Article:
First, let me thank you for supporting iConsumer as a member and as a shareholder. These monthly letters are one of the most fun things I get to do. We’ve over 50,000 shareholders and soon-to-be-shareholders, all experiencing what it’s like to own a piece of a publicly traded start up. We’re proud of iConsumer, and you should be too. It’s some sort of record.
This month’s most important news is the filing of our Form 1-SA, our six-month financial statements for the period ending 6/30/2018. Private companies don’t have to report to their shareholders. The filing includes lots of numbers and an analysis of those numbers. I urge you to read it, there’s some good stuff there. But it is 21 pages long. I’m going to focus today on what I think are the most important bits.
This set of statements are the first to show an entire period where we were offering Bitcoin in addition to our equity as a reward. We settled on this formula at the very end of 2017. These financials give us the best insights as to how the various pieces of the business are working, now that we’ve settled on a business model.
The effect of “giving away” our equity
You actually earn our equity (the SEC and our accountants really want us to emphasize that). I agree, it’s important to account for that. But it has no cash effect. That is, you are getting value, but our bank account balance doesn’t go down. Cash is king. Especially for startups.
The inclusion of the stock portion of the reward in these statements masks the cash effect, and that’s distracting for cash management purposes. The Statement of Cash Flows goes a long way to present the numbers in a helpful manner. I’m going to go one step further to help you look at what I look at by also unpacking the Gross Profit number in more detail to focus on cash.
First, we’ll start with the Statement of Operations (you may know of it as a Profit and Loss statement (P&L), or an Income statement.
We changed our business model in 2017. We were learning lots of things, so we wanted people to become members, almost at any cost. One way to do that was to bribe them … to give more cash back than was prudent in the long run, even in some cases giving more cash back than we earned from stores. When we stopped doing that, people stopped using us as much. So our Income dropped from $211,266 to $73,738. That would be scary, but we actually INCREASED our Gross Profit. We sold less and made more.
I think this is the most important number on the financial statements at this stage of iConsumer’s growth. It improved by almost $95,000. That’s before adjusting for the non cash expense of the stock that members earned.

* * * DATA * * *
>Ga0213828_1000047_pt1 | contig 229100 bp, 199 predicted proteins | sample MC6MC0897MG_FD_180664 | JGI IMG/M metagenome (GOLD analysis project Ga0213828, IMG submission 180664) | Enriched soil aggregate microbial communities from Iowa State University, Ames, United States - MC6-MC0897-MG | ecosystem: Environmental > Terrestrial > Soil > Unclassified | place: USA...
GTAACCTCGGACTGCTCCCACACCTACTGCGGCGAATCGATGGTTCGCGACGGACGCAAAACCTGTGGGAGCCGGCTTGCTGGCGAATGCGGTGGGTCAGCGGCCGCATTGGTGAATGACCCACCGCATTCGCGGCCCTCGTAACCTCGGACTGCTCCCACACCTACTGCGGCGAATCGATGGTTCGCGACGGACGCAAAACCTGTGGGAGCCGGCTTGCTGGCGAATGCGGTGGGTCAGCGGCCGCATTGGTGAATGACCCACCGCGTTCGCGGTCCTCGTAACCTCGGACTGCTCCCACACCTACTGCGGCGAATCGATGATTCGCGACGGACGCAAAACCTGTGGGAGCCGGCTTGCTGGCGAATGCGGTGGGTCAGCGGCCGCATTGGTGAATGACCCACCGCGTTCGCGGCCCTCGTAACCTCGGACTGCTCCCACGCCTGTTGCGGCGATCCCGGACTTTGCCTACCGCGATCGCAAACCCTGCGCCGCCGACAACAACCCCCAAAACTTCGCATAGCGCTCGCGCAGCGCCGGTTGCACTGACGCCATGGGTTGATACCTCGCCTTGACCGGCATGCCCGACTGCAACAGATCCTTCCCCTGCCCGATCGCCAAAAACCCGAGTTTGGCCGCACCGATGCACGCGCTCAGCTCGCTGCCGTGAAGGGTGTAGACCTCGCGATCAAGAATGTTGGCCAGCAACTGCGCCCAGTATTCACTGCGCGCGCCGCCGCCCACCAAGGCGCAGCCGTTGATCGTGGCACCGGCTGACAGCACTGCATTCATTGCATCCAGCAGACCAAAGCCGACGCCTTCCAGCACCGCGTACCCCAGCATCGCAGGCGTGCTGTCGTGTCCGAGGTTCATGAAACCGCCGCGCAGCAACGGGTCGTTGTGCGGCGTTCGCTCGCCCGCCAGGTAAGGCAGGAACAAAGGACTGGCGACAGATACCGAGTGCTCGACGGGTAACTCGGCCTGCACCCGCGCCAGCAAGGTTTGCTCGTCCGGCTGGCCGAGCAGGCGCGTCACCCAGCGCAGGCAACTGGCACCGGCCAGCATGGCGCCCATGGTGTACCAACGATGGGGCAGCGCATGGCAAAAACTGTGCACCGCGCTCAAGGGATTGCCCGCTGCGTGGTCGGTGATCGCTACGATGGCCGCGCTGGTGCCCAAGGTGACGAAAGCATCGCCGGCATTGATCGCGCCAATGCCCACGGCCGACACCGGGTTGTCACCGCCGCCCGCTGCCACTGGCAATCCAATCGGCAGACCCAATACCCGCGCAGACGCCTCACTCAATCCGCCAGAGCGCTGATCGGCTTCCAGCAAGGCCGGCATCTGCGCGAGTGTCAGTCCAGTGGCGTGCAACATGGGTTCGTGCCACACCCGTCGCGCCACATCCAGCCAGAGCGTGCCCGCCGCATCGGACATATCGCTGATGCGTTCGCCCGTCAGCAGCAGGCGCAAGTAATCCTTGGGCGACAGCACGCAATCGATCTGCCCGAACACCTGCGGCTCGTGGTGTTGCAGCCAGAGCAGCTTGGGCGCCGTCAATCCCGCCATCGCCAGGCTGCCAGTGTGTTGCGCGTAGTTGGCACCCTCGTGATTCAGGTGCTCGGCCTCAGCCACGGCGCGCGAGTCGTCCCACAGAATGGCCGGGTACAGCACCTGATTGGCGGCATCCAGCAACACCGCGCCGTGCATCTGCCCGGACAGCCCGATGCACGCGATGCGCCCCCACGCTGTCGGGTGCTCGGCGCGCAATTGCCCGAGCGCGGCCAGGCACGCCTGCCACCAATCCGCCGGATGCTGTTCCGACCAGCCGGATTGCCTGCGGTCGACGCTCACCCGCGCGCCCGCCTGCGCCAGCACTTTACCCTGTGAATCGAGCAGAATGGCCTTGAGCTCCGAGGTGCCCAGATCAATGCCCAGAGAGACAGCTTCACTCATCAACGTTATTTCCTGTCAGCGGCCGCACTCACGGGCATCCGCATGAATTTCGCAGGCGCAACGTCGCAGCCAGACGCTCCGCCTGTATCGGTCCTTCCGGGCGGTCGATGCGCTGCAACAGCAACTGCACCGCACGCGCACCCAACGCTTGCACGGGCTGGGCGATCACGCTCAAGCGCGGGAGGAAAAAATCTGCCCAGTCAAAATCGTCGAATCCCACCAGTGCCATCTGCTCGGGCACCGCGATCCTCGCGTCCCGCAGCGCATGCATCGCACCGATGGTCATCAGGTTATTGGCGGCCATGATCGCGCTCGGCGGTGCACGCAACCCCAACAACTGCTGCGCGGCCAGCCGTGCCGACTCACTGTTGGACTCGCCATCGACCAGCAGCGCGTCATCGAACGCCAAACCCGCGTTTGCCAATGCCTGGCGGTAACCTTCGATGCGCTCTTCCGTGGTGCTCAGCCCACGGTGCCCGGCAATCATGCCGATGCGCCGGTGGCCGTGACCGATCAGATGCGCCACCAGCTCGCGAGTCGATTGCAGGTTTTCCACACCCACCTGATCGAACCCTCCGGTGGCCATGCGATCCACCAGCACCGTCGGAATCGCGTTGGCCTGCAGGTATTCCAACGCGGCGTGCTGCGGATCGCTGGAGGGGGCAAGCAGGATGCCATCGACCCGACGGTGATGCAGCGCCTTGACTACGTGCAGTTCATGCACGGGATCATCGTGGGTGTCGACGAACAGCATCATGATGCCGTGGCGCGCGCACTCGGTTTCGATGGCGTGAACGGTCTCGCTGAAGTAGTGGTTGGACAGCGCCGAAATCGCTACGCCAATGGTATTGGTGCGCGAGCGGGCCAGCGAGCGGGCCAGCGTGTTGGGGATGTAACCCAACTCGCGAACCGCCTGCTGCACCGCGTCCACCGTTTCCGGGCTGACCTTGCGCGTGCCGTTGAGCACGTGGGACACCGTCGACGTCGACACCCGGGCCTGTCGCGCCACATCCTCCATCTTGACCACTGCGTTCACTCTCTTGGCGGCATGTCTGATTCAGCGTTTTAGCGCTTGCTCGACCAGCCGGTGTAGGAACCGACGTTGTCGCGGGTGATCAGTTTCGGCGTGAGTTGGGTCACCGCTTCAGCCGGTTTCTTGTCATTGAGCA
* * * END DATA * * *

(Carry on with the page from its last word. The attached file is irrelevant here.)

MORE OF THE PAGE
To figure out the cash number, we add back in the Member Stock Back Rebate. After doing that, you’ll see that we generated almost $21,000 more in 2018 over 2017. In other words, we cut our revenues by 66%, and almost doubled our “cash gross profit”.
This tells us how much cash we generated from our members’ shopping. More is better. If we don’t generate sufficient cash this way, we have to find the cash somehow else. Maybe we borrow it or maybe we sell some stock. But generating cash from operations is by far the best way.
We went from a loss of $589,132 to a loss of $196,256, an improvement of $392,876. Pretty good for a startup. That still includes the distorting non-cash effects of the stock. To come up with a more useful number we’ll back out the stock rebate and rewards. For 2017 we’re backing out $403,104 and for 2018 $104,198. That means our Net Loss (ignoring the non cash cost of the stock) was $186,028 for 2017, versus $92,508 in 2018. We cut our loss in half.
For iConsumer, this is perhaps the key set of numbers to show how we’re doing. It shows how much cash we used and where that cash came from. We used $91,375 in the first half of 2018, versus $142,907 in 2017. An improvement of over $50,000.
The eventual goal is to see the word “generate” instead of “used”. In other words, Net cash provided by Operating Activities would be a positive number. Until then, that cash has to come from someplace. This table shows that we raised about $31,000 from investors, and that I lent iConsumer $104,265 (I’m the related party).
My discussion of these derived numbers does not follow GAAP or SEC rules. They are the numbers I use to understand how we’re doing at the most basic level, and they’re not official accounting numbers. Also, to be very precise, members earn our shares provisionally. That is, we account for them because we assume the member is going to complete the process by, among other things, providing the right ownership information (like social security number), transferring them to the transfer agent, and the purchase isn’t returned.
In other news
The holidays are coming (make sure your iConsumer Button is working), we’re still raising money if you’d care to invest, the volume of stock trades seems to be going up, and we’re still a very volatile stock. A single trade can easily move our stock price up or down a lot.
Go shop! Tell Friends! Tell Friends to Go Shop – you’ll earn a stock bonus when they do, and they’ll help make iConsumer more valuable! While there’s no guarantees, more valuable may just turn into a higher stock price. And that’s GOOD.